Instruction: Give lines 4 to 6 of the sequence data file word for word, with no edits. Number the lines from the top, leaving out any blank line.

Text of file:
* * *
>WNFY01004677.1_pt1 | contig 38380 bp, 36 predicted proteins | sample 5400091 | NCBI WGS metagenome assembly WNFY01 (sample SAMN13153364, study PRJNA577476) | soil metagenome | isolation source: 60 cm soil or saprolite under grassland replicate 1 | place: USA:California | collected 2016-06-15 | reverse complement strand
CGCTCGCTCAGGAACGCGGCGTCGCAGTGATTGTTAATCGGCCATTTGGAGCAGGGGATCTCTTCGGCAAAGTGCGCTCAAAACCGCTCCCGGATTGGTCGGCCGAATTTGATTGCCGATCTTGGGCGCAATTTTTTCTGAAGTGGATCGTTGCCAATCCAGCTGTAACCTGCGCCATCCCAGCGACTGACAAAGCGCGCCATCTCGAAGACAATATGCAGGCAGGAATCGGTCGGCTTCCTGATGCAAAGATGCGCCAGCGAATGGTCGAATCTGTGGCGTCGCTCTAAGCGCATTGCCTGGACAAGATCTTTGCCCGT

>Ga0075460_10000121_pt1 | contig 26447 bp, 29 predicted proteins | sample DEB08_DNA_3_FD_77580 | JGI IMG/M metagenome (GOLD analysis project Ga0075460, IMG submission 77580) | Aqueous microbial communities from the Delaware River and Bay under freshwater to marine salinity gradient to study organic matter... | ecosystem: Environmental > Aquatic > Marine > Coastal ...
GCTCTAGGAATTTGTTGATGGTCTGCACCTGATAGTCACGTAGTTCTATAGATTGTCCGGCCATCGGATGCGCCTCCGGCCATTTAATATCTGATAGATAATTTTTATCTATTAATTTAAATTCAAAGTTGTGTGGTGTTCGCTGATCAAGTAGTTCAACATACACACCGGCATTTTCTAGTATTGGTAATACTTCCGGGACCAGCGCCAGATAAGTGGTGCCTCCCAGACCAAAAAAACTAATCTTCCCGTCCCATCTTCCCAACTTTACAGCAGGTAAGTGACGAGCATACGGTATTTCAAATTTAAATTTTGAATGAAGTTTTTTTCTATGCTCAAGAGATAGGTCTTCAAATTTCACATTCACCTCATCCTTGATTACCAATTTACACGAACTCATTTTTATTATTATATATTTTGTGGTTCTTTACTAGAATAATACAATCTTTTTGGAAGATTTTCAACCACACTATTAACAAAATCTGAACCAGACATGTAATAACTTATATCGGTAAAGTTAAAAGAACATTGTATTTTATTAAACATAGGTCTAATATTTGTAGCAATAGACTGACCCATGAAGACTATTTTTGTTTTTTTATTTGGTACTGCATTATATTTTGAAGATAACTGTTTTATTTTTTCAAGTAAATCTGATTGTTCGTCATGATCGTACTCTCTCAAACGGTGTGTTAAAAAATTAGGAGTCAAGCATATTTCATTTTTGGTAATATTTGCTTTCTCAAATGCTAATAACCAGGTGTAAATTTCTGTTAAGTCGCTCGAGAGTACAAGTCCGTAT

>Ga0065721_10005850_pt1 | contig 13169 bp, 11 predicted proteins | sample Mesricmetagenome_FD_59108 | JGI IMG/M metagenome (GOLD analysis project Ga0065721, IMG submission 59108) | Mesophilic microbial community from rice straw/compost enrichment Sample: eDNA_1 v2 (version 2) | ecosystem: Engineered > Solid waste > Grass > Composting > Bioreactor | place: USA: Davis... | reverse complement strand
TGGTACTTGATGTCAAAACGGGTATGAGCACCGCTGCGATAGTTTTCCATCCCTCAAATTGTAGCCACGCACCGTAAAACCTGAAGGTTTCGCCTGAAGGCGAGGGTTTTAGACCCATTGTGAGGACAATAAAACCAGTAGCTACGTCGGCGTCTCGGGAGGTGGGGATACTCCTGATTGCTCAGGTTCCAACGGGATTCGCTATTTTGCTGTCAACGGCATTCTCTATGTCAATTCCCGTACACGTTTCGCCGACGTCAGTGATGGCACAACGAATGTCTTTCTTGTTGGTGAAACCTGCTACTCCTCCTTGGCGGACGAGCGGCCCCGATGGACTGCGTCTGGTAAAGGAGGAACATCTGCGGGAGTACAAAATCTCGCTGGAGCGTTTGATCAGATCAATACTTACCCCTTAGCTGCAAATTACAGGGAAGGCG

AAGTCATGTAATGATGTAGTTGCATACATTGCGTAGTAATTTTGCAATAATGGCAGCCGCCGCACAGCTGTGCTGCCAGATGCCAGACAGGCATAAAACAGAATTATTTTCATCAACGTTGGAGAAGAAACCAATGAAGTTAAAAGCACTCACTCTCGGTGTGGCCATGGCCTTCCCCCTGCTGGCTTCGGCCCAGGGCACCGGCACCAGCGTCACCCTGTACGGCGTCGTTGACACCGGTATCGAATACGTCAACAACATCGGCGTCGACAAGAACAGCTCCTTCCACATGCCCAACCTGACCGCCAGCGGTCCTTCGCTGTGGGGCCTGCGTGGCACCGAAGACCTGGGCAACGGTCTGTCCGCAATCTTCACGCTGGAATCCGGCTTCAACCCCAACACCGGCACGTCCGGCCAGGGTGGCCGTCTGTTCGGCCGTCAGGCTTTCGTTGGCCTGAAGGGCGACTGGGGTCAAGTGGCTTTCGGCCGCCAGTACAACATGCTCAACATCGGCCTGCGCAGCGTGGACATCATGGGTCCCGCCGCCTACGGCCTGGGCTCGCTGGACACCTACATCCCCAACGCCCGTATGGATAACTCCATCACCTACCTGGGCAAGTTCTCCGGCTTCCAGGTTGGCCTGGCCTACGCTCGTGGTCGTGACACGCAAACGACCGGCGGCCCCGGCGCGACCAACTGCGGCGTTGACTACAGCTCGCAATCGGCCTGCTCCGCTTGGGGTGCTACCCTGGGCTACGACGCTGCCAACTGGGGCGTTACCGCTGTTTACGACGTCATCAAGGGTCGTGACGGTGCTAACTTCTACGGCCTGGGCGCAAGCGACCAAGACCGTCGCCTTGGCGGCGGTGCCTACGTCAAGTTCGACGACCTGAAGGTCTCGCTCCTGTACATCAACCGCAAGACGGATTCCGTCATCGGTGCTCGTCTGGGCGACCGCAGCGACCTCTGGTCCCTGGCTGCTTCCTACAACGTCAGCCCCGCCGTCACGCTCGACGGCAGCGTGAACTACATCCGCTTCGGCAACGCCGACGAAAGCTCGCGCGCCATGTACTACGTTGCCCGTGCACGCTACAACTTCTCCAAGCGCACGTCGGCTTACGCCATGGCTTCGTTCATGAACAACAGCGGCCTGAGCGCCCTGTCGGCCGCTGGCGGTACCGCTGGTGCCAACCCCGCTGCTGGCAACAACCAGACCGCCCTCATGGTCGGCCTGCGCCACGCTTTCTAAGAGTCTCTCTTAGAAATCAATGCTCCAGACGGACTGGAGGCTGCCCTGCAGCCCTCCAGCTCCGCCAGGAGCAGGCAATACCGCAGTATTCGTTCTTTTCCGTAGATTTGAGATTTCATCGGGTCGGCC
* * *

GCTCTAGGAATTTGTTGATGGTCTGCACCTGATAGTCACGTAGTTCTATAGATTGTCCGGCCATCGGATGCGCCTCCGGCCATTTAATATCTGATAGATAATTTTTATCTATTAATTTAAATTCAAAGTTGTGTGGTGTTCGCTGATCAAGTAGTTCAACATACACACCGGCATTTTCTAGTATTGGTAATACTTCCGGGACCAGCGCCAGATAAGTGGTGCCTCCCAGACCAAAAAAACTAATCTTCCCGTCCCATCTTCCCAACTTTACAGCAGGTAAGTGACGAGCATACGGTATTTCAAATTTAAATTTTGAATGAAGTTTTTTTCTATGCTCAAGAGATAGGTCTTCAAATTTCACATTCACCTCATCCTTGATTACCAATTTACACGAACTCATTTTTATTATTATATATTTTGTGGTTCTTTACTAGAATAATACAATCTTTTTGGAAGATTTTCAACCACACTATTAACAAAATCTGAACCAGACATGTAATAACTTATATCGGTAAAGTTAAAAGAACATTGTATTTTATTAAACATAGGTCTAATATTTGTAGCAATAGACTGACCCATGAAGACTATTTTTGTTTTTTTATTTGGTACTGCATTATATTTTGAAGATAACTGTTTTATTTTTTCAAGTAAATCTGATTGTTCGTCATGATCGTACTCTCTCAAACGGTGTGTTAAAAAATTAGGAGTCAAGCATATTTCATTTTTGGTAATATTTGCTTTCTCAAATGCTAATAACCAGGTGTAAATTTCTGTTAAGTCGCTCGAGAGTACAAGTCCGTAT

>Ga0065721_10005850_pt1 | contig 13169 bp, 11 predicted proteins | sample Mesricmetagenome_FD_59108 | JGI IMG/M metagenome (GOLD analysis project Ga0065721, IMG submission 59108) | Mesophilic microbial community from rice straw/compost enrichment Sample: eDNA_1 v2 (version 2) | ecosystem: Engineered > Solid waste > Grass > Composting > Bioreactor | place: USA: Davis... | reverse complement strand
TGGTACTTGATGTCAAAACGGGTATGAGCACCGCTGCGATAGTTTTCCATCCCTCAAATTGTAGCCACGCACCGTAAAACCTGAAGGTTTCGCCTGAAGGCGAGGGTTTTAGACCCATTGTGAGGACAATAAAACCAGTAGCTACGTCGGCGTCTCGGGAGGTGGGGATACTCCTGATTGCTCAGGTTCCAACGGGATTCGCTATTTTGCTGTCAACGGCATTCTCTATGTCAATTCCCGTACACGTTTCGCCGACGTCAGTGATGGCACAACGAATGTCTTTCTTGTTGGTGAAACCTGCTACTCCTCCTTGGCGGACGAGCGGCCCCGATGGACTGCGTCTGGTAAAGGAGGAACATCTGCGGGAGTACAAAATCTCGCTGGAGCGTTTGATCAGATCAATACTTACCCCTTAGCTGCAAATTACAGGGAAGGCG